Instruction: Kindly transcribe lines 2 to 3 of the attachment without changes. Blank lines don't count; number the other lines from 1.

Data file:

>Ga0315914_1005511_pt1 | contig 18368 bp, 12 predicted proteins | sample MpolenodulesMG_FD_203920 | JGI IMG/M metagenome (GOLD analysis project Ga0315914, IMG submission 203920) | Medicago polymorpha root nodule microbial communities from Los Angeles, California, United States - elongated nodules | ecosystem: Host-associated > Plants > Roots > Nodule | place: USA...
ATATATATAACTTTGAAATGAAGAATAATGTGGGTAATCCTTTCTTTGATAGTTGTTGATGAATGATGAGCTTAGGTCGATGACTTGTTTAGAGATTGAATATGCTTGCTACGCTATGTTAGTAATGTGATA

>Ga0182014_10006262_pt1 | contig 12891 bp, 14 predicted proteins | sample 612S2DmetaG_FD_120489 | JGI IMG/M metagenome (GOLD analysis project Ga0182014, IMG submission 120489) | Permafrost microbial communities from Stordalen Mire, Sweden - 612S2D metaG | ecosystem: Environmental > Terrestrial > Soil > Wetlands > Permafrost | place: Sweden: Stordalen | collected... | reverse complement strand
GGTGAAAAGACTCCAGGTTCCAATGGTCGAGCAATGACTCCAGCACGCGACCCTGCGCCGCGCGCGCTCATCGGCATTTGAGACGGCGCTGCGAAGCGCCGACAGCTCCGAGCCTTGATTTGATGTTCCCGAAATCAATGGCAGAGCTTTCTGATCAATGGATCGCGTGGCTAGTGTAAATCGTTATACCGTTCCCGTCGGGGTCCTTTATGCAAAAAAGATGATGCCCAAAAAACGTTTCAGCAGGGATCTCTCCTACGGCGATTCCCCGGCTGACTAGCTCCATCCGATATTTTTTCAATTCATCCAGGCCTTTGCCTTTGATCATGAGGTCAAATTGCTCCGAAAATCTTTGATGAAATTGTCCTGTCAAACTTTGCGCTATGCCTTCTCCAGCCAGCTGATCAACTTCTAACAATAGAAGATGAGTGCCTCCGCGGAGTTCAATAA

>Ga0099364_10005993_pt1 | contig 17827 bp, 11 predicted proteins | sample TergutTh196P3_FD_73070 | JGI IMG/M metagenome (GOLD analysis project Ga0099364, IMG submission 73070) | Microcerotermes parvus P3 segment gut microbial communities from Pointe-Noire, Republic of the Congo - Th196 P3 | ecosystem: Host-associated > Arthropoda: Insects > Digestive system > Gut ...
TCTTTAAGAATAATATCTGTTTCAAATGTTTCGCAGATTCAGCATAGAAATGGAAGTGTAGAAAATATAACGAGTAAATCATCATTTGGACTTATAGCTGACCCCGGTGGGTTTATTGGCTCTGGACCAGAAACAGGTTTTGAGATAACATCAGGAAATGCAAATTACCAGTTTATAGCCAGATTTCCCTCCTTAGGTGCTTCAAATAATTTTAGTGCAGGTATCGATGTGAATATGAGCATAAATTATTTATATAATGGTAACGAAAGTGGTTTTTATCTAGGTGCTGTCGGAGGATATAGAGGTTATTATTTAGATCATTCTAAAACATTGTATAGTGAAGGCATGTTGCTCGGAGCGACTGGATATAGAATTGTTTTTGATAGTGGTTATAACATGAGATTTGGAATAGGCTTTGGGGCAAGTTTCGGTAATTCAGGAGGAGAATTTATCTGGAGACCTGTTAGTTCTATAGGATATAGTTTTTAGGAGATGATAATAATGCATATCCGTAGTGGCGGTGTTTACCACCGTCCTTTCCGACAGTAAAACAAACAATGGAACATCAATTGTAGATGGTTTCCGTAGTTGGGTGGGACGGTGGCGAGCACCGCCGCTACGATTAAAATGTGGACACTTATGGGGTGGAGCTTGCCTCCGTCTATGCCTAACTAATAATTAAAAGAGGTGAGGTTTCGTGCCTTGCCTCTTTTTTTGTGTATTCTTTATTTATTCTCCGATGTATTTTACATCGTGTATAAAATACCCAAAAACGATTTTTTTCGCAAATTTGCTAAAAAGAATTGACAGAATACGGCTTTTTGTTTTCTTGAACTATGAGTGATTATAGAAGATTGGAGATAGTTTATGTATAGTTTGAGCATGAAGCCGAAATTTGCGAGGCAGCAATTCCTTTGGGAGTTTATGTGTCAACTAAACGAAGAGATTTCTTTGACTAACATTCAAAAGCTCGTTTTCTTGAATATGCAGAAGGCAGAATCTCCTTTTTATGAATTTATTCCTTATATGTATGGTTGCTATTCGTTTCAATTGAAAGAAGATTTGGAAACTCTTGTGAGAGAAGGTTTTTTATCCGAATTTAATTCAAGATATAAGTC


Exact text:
ATATATATAACTTTGAAATGAAGAATAATGTGGGTAATCCTTTCTTTGATAGTTGTTGATGAATGATGAGCTTAGGTCGATGACTTGTTTAGAGATTGAATATGCTTGCTACGCTATGTTAGTAATGTGATA

>Ga0182014_10006262_pt1 | contig 12891 bp, 14 predicted proteins | sample 612S2DmetaG_FD_120489 | JGI IMG/M metagenome (GOLD analysis project Ga0182014, IMG submission 120489) | Permafrost microbial communities from Stordalen Mire, Sweden - 612S2D metaG | ecosystem: Environmental > Terrestrial > Soil > Wetlands > Permafrost | place: Sweden: Stordalen | collected... | reverse complement strand